Some of Snap's new investors won't be able to sell the stock for a year

Evan SpiegelGetty/Michael KovacSnapchat CEO Evan Spiegel speaks onstage during ‘Disrupting Information and Communication’ at the Vanity Fair New Establishment Summit at Yerba Buena Center for the Arts on October 8, 2014 in San Francisco, California.

As much as a quarter of new shares sold in Snap’s IPO could go to long-term investors who will be required to hold the stock for a year, the company said in a regulatory filing Monday.
Snap is looking to raise as much as $US3.2 billion this week by selling 200 million shares for $US14 to $US16 each. The filing states that 50 million shares are expected to be subjected to the so-called lockup period.
Snap’s IPO is the biggest tech offering since Alibaba Group’s September 2014 share sale. Allocating big blocks of shares to large mutual funds or even corporate investors is one way to ensure a large stock sale’s success.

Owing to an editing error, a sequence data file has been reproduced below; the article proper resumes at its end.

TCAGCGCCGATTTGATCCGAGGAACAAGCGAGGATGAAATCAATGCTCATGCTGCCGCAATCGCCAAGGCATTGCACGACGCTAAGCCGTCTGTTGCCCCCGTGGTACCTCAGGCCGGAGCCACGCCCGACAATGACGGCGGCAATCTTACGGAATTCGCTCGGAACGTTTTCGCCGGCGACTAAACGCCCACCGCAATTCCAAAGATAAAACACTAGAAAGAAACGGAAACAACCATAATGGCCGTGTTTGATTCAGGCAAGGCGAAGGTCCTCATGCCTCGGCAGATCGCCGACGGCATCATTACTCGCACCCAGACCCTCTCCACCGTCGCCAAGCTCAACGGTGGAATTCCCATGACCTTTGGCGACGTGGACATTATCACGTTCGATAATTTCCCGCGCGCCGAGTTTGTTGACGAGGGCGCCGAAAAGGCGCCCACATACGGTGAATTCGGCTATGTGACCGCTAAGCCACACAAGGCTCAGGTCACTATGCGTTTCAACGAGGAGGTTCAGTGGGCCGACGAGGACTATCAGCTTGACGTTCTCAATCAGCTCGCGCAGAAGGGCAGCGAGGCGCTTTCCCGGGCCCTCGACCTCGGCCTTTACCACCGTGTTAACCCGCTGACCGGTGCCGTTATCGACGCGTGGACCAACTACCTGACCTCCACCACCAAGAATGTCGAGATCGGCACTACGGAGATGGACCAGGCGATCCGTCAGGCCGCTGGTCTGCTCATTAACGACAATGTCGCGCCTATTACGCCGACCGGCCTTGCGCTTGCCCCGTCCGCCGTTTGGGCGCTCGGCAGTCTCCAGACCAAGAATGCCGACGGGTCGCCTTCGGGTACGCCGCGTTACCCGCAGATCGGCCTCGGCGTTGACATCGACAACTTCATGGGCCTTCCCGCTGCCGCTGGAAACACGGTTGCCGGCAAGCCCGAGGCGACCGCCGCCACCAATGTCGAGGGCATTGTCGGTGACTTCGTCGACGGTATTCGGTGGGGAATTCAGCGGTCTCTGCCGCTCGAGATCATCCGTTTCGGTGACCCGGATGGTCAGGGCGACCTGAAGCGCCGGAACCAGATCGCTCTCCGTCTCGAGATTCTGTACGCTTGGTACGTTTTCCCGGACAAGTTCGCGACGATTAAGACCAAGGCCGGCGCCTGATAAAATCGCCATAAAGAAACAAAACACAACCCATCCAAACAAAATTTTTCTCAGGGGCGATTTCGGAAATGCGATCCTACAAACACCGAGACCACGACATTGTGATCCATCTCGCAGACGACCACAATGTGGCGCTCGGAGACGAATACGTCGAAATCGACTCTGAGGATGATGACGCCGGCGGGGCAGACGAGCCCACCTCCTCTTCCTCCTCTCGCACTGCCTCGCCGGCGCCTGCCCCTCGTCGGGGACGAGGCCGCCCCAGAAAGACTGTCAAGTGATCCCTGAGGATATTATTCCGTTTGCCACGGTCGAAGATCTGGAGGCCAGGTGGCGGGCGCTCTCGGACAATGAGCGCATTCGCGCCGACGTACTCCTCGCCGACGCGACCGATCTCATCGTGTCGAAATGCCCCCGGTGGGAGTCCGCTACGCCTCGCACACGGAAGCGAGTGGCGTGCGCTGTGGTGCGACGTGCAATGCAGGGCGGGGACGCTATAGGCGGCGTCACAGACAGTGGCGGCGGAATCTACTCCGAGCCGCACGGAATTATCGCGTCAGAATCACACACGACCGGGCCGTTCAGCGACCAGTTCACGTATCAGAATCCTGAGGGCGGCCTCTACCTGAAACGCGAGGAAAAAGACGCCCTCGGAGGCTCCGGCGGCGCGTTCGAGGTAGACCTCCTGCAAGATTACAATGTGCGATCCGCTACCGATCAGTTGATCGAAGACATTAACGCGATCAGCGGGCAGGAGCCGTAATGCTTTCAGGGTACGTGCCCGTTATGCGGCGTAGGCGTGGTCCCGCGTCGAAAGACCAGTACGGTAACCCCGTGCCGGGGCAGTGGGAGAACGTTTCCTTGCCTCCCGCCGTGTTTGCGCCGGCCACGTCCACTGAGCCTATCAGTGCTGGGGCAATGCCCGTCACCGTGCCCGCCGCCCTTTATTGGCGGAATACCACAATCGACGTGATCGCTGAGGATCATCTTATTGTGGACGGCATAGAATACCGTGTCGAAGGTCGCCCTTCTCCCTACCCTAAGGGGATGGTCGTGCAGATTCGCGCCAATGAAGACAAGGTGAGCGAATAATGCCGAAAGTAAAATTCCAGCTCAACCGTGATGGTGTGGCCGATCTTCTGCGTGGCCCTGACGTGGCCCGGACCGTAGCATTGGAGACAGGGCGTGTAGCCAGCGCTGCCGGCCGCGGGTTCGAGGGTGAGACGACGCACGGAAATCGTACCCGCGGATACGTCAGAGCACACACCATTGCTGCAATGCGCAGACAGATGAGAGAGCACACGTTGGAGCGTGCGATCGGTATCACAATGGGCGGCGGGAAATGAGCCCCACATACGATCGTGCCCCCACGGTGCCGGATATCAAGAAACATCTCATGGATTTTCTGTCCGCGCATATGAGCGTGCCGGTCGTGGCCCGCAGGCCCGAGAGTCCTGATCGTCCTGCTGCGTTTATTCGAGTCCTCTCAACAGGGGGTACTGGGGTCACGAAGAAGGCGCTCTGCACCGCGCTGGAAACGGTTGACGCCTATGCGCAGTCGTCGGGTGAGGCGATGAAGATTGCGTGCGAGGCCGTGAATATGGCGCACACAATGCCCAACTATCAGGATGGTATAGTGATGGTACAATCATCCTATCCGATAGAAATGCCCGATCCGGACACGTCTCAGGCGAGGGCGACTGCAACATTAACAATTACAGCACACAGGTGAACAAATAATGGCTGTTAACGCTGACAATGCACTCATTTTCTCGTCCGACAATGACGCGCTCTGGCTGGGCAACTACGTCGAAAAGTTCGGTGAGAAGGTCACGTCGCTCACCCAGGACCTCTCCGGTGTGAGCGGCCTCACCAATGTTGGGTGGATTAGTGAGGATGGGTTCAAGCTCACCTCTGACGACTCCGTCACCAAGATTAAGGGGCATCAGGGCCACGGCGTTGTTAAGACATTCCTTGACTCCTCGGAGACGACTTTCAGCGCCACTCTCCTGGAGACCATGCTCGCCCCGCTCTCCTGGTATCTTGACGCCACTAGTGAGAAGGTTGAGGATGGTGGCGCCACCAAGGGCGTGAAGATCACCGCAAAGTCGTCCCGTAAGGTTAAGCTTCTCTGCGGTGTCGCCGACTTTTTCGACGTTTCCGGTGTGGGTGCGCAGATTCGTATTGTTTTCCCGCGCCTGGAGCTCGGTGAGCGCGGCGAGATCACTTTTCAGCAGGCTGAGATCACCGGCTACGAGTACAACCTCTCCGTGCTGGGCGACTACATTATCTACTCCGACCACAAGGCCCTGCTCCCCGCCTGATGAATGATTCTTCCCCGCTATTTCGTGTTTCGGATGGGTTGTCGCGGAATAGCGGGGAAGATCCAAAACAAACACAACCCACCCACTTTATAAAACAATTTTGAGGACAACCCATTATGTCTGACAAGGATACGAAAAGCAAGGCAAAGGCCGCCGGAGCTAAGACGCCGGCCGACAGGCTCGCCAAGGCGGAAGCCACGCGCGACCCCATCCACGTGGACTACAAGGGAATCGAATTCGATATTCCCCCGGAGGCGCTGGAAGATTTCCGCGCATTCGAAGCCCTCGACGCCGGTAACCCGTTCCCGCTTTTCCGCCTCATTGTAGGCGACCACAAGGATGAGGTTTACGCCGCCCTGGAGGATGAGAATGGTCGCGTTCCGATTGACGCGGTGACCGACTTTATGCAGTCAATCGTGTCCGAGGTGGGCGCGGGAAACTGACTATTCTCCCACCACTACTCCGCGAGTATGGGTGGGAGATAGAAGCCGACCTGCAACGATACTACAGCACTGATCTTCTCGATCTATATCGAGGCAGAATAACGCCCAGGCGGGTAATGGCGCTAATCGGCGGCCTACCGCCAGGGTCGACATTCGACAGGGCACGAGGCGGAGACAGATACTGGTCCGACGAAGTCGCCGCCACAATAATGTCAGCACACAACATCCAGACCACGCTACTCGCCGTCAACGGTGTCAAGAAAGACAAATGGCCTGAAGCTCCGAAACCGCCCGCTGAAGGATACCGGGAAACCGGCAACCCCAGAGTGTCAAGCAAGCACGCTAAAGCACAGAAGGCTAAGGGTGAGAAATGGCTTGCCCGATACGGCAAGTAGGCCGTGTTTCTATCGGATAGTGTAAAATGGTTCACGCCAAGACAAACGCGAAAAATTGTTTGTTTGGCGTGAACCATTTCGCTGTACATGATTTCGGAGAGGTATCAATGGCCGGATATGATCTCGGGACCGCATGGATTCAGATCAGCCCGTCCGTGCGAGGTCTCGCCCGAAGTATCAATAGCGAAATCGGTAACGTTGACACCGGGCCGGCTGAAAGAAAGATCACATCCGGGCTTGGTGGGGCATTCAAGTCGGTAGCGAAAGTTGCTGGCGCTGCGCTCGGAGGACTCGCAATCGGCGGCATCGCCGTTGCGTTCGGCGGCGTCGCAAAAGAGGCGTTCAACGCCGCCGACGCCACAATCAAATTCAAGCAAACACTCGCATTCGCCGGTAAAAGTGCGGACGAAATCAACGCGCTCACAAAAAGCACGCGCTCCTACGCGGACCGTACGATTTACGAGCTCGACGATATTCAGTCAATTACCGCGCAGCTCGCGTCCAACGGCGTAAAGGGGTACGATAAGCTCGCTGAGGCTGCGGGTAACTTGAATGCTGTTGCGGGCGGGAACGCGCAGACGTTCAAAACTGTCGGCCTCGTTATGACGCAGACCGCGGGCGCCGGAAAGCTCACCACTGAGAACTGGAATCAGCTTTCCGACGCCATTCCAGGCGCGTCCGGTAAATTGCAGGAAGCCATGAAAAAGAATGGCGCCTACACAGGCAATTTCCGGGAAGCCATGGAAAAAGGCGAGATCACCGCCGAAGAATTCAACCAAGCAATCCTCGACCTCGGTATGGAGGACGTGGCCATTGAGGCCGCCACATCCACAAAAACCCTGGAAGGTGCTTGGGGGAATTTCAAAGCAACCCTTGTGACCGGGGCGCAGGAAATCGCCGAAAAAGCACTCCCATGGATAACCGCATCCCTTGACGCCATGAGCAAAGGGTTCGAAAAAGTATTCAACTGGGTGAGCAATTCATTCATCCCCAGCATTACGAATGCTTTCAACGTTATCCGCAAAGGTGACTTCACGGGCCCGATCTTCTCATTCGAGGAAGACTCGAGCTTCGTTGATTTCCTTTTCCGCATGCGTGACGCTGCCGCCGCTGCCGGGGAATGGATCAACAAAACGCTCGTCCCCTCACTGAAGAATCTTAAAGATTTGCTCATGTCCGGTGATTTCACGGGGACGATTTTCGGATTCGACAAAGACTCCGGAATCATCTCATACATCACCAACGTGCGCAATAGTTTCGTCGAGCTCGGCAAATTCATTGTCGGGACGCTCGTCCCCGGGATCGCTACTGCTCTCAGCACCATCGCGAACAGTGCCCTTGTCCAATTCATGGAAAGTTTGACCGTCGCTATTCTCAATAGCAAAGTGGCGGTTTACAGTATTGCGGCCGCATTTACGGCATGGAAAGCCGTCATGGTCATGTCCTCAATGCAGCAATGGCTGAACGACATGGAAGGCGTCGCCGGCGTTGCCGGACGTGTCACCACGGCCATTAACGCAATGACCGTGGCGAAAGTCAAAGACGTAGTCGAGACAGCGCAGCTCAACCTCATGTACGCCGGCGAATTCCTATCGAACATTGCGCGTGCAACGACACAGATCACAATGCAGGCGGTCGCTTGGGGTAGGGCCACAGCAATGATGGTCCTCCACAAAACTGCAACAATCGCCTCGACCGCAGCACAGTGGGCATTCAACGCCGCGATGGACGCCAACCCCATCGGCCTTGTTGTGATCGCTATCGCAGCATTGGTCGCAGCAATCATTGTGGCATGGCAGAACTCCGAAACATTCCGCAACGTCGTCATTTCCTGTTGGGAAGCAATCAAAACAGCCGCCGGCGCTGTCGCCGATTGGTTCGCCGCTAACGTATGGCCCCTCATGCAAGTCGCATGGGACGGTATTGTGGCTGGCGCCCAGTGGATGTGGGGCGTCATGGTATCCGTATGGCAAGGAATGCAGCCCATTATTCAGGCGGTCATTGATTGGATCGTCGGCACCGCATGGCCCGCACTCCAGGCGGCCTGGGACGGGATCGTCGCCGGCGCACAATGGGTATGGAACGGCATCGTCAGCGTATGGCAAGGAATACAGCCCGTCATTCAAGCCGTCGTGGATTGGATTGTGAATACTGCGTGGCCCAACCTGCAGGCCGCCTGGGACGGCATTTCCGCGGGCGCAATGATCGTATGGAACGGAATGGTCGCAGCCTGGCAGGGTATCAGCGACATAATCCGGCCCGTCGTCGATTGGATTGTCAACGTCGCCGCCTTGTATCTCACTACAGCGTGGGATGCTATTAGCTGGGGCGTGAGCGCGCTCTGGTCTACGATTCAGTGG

In exchange for a guaranteed block, the big investors may agree not to dump the stock — though Snap’s filing says it may waive the lock-up requirement. Snap’s IPO was already oversubscribed by at least $US6.8 billion heading into the weekend, Business Insider reported.
It is expected to set a price for its shares on March 1 and begin trading on March 2. The company could raise the price for its shares, or increase the number of shares it’s planning to sell, before Wednesday.

Here’s the excerpt from Snap’s filing (emphasis added):

We expect approximately 50 million shares of our Class A common stock purchased by investors in this offering will be subject to a separate lock up agreement with us providing for a restricted period of one year following the date of this prospectus.These agreements will reduce the number of our shares available for sale in the public market during their term.We may, in our sole discretion, waive any of these lock up agreements before the restricted period expires.”

A spokesperson for Snap declined to comment.

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